Survey Shows Americans Believe Economy Is Improving But Still Look To Save

According to a new Chase survey, 64 percent of Americans believe the economy has either bottomed out or is improving, and 65 percent believe the same to be true for their personal finance.

That news is interesting in and of itself, but what does that mean for America’s spending and saving habits?

The aforementioned statistics are up from 33 percent and 56 percent a year ago, respectively, which would lead one to believe Americans may feel increasingly comfortable spending their money. takes a look at the survey to determine if that’s the case, and unearth some interesting stats about how Americans respond to their deepest financial concerns.

Spending Less Now …
Over half (53 percent) of those surveyed said they worry about saving money on everyday purchases, and 78 percent say now spend less on everyday items. Fifty-four percent have created a daily budget, and 45 percent said they’re financially motivated to get the most bang for their buck. Interestingly, only 40 percent said they’re worried about paying monthly bills.

… To Spend Big Later
What are Americans planning on doing with all the money they’re trying to save? Sixty-one percent said they’re planning on making a major purchase, with a new car (38 percent), dream vacation (24 percent) and home or condo (20 percent) the most frequent targets. Such numbers represent an 11 percent increase in potential car buyers and a 13 percent increase in would-be homeowners from five years ago.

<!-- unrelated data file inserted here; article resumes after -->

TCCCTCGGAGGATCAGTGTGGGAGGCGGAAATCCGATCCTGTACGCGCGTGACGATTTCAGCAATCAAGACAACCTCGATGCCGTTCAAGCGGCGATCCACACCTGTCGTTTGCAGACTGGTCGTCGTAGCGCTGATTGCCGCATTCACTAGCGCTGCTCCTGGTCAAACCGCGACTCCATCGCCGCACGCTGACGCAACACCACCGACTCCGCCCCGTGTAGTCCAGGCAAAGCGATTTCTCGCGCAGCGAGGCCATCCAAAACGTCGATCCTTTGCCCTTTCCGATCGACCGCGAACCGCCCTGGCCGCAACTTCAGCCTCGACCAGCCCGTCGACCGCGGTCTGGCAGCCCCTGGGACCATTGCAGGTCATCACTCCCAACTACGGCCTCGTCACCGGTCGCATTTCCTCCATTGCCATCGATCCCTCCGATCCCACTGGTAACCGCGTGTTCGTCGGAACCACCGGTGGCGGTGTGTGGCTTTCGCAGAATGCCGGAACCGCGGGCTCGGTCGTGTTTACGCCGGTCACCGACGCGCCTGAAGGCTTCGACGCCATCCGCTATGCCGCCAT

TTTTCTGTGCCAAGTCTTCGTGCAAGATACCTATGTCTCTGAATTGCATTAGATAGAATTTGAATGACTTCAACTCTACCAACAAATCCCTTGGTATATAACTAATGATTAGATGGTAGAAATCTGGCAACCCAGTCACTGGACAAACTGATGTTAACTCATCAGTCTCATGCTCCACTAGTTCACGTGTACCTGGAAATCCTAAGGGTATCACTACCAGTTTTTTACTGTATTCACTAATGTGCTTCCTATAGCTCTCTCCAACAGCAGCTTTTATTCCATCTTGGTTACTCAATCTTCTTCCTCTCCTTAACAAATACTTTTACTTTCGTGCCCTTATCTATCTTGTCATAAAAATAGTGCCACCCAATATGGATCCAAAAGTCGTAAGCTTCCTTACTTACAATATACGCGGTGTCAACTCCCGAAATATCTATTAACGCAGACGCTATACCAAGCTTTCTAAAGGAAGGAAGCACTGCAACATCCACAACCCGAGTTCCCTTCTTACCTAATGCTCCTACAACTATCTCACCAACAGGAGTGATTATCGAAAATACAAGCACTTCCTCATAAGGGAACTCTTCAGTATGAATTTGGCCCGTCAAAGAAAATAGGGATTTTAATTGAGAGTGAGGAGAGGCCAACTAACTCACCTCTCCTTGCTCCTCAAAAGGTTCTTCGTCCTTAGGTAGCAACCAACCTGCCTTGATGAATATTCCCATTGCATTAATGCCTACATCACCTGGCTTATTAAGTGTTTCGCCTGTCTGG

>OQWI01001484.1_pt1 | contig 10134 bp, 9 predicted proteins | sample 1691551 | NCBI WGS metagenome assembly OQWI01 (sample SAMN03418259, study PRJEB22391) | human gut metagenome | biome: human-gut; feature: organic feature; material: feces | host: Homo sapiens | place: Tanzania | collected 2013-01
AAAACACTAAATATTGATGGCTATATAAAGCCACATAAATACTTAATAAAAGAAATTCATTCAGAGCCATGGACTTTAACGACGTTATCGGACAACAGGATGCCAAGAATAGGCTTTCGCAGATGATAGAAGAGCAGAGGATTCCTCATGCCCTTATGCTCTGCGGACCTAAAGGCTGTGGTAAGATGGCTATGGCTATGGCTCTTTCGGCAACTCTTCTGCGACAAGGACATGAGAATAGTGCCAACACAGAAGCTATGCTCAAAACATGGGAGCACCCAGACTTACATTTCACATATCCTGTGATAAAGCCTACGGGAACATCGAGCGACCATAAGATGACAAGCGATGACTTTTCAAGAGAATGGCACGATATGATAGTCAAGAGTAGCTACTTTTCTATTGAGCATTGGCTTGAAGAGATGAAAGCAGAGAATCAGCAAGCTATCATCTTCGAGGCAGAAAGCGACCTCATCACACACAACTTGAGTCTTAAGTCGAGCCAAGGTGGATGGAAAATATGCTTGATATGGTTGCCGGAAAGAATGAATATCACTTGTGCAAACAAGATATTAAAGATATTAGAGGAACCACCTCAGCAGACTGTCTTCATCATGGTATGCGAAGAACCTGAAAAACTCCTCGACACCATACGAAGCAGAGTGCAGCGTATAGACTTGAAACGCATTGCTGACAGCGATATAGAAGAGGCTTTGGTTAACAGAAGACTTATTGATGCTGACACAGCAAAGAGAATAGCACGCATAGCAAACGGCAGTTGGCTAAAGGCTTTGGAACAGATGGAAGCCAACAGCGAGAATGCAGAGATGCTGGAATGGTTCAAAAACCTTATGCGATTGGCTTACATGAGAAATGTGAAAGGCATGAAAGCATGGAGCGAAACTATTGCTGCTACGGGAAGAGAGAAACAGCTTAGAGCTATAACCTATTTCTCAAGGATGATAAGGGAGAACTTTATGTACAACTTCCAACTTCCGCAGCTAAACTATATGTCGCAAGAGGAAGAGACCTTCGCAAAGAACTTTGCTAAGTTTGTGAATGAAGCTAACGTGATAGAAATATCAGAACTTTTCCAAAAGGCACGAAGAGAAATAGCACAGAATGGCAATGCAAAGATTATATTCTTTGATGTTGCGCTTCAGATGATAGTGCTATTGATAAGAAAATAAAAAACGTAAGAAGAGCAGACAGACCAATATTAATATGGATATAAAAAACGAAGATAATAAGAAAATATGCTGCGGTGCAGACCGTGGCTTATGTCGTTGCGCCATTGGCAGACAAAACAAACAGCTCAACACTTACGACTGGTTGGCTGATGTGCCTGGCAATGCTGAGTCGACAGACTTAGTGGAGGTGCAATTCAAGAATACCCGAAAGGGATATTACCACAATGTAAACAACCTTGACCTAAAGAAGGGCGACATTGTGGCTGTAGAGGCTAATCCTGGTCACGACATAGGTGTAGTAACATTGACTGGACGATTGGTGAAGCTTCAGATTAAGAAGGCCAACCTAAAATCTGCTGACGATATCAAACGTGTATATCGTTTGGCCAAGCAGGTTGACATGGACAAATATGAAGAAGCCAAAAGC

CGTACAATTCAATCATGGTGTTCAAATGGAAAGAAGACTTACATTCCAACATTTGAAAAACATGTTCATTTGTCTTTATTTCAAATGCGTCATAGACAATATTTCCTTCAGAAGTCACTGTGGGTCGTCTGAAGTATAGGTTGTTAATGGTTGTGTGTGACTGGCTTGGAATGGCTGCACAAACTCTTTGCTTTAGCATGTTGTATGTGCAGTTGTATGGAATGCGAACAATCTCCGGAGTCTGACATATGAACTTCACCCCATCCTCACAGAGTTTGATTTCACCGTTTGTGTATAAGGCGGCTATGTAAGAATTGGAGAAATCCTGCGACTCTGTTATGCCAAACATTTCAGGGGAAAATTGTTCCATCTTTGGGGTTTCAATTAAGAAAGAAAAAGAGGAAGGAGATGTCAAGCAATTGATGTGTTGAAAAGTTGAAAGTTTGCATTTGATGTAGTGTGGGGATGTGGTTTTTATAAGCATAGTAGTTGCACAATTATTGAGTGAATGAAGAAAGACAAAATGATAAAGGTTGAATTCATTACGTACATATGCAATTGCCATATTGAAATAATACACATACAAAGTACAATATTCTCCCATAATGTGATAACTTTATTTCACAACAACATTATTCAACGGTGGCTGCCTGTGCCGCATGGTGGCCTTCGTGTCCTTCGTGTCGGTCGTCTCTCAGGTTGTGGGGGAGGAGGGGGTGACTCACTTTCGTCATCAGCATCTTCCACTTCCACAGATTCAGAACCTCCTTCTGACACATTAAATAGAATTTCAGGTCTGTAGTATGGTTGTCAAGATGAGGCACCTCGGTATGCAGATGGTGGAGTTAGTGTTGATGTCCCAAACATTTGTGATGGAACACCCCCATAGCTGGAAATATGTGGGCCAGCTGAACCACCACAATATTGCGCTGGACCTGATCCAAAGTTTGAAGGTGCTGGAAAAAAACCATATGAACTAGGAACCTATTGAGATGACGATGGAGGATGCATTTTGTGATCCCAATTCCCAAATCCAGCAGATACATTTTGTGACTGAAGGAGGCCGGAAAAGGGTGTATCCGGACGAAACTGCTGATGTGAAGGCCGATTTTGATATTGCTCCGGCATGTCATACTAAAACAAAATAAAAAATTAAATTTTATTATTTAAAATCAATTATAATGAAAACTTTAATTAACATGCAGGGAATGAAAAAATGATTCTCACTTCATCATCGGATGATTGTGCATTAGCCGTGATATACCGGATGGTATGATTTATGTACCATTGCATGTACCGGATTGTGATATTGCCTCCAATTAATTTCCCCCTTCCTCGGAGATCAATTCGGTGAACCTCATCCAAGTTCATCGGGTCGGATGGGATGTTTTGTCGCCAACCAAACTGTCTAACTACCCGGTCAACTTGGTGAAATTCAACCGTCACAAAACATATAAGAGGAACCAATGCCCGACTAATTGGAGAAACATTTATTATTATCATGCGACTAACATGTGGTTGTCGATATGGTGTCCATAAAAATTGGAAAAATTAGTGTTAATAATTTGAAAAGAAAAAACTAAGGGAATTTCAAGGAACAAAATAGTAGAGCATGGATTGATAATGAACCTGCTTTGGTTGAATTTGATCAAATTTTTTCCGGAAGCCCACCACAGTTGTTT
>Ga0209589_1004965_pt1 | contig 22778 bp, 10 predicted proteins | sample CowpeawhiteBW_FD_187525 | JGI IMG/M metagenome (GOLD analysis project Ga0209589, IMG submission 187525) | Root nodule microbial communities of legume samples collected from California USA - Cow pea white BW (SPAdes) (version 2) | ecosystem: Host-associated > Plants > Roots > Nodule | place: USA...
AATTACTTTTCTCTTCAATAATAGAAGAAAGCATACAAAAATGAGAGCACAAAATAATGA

Concern ≠ Action
It seems as though the feelings and actions of those surveyed are at odds. Seventy-four percent of Americans said they’re concerned about having enough money in savings, but only 36 percent actually placed any money into savings since the downturn. Similarly, 64 percent said their main concern is saving for retirement, but only 34 percent added to retirement funds.

Technology As A Financial Tool
It seems people are finding this Internet thing to be pretty useful. The survey said 70 percent of Americans find online banking or credit card sites to be useful personal finance management tools. Demographically, the 18-34 range is most likely to list online services as their “most valuable” budget tool, as are 71 percent of those ages 45-54 and 62 percent of consumers ages 35-44.

To see more numbers from the Chase survey, read here.

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